Spirituality and Psychosis: the Need for a More Holistic Approach to Intervention

Ann-Marie Covert1; 1Canadian Mental Health Association HKPR Branch

Purpose: Literature identifying the value of recognizing a person’s spiritual significance while treating their symptoms of psychosis has certainly increased over the last decade. Researchers assert that youth presenting with psychosis manifesting religious frameworks, or who have a personal supernatural belief system not directly related to positive symptoms, require an intervention that goes beyond pharmacology, social rehabilitation, and psychoeducation. A therapeutic intervention acknowledging the intangible sense of self, the world, and the supernatural is required for truly holistic mental health recovery and improved quality of life. However, while this energetic movement has excited early interventionists from ethical, moral and cultural aptitude perspectives, this spiritually holistic knowledge database has yet to translate to the applications of daily practice. Methods: Literature review, summarizing existing qualitative and quantitative data, in addition to anecdotal self-reports from recipients and providers of mental health service. Results: Literature identifies that individuals with psychosis who had mental health therapists who not only acknowledged the client’s spiritual self, but used it as a gateway for therapy described satisfaction with their therapy and a greater sense of recovery than individuals whose therapists did not utilize their spiritual identity as a framework for intervention. Therapists acknowledge the value of a spiritually holistic approach, but identify hesitation to work from this platform. Conclusion: In conclusion, the need for a spiritually holistic approach for youth with psychosis has been clearly identified in the literature, and now mental health professionals are challenged and must be equipped to provide care that acknowledges clients’ spiritual selves.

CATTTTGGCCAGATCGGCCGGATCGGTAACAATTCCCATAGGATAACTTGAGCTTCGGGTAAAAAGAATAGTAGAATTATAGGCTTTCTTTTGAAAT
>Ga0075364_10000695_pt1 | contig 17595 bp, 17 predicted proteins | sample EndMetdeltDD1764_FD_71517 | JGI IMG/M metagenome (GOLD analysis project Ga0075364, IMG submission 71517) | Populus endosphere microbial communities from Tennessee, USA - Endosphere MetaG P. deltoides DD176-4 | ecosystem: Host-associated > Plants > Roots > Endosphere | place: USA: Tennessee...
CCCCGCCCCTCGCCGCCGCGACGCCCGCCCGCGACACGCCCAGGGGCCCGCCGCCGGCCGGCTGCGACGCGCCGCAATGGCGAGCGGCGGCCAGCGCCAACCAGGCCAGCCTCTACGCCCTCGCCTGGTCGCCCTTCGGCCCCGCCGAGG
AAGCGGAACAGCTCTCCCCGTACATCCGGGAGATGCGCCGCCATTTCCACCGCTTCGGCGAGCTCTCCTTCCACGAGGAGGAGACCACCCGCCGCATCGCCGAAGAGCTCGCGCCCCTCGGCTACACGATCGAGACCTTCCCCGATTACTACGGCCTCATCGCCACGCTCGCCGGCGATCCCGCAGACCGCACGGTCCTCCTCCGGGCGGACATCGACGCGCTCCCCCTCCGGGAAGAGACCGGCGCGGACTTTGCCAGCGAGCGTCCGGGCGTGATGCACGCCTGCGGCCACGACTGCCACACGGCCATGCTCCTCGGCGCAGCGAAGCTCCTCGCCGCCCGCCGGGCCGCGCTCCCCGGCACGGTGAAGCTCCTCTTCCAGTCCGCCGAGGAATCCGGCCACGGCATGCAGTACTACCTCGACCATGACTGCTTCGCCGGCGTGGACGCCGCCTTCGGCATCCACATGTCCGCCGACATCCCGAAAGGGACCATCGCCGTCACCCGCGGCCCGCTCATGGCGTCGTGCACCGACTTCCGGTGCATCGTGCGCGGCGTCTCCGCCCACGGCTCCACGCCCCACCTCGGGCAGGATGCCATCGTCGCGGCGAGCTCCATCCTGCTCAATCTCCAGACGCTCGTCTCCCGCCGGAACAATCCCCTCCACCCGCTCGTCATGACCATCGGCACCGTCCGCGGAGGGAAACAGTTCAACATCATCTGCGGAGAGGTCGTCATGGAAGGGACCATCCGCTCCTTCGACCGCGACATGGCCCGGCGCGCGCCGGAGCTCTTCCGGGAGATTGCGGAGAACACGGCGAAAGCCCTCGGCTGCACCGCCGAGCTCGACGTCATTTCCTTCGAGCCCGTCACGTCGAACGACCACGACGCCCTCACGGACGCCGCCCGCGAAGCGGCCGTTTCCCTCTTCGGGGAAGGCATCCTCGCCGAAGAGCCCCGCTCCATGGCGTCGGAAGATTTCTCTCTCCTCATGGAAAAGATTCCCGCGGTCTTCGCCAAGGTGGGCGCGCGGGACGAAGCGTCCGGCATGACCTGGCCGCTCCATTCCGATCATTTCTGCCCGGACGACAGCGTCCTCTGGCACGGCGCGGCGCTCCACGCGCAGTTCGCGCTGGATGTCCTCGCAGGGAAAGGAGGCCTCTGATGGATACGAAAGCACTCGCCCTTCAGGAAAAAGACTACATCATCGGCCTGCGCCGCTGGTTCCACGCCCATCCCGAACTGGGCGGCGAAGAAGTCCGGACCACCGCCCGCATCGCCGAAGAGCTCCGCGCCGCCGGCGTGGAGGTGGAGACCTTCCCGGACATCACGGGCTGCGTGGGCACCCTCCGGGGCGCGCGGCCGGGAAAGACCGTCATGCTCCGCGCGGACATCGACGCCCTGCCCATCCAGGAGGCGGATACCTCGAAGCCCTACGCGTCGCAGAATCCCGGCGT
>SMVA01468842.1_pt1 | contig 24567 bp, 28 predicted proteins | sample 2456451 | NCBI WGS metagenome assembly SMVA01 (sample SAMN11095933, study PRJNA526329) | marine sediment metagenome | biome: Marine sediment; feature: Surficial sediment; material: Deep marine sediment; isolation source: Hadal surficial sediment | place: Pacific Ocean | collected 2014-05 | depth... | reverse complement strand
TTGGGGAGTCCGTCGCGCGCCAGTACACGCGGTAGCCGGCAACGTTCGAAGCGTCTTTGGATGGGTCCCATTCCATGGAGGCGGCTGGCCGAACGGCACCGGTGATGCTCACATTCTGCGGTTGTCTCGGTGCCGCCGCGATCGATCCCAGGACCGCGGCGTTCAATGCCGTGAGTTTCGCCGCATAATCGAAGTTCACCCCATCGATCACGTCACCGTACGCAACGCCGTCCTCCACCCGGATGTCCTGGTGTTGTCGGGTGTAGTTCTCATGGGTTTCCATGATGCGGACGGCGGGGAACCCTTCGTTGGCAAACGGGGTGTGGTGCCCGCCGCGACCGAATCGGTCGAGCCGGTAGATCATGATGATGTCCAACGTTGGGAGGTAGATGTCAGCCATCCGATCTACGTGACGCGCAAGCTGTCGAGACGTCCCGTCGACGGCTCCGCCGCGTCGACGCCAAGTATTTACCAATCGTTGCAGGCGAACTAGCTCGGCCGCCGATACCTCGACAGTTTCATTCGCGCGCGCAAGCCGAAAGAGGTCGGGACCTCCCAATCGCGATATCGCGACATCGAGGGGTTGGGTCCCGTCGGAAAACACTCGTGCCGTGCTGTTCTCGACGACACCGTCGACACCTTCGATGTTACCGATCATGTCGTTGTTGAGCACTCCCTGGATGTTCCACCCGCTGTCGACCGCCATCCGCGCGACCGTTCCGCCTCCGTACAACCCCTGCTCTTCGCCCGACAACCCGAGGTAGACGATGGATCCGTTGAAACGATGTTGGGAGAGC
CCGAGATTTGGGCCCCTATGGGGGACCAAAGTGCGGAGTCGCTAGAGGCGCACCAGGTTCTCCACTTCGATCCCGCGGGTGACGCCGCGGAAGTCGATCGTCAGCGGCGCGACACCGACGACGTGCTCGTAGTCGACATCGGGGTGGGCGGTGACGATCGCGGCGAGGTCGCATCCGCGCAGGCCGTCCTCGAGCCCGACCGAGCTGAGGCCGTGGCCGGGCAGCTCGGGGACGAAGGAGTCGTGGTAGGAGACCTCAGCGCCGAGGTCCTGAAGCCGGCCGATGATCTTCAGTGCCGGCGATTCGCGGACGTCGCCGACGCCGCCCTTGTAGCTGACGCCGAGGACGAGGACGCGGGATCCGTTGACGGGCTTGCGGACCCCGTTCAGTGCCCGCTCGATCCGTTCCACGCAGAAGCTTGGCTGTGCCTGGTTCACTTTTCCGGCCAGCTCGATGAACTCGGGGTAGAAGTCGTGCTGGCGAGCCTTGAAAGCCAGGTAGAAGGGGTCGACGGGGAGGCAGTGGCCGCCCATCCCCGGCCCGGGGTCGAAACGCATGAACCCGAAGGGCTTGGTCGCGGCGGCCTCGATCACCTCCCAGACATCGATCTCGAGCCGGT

Topic Area: Psychosocial Interventions

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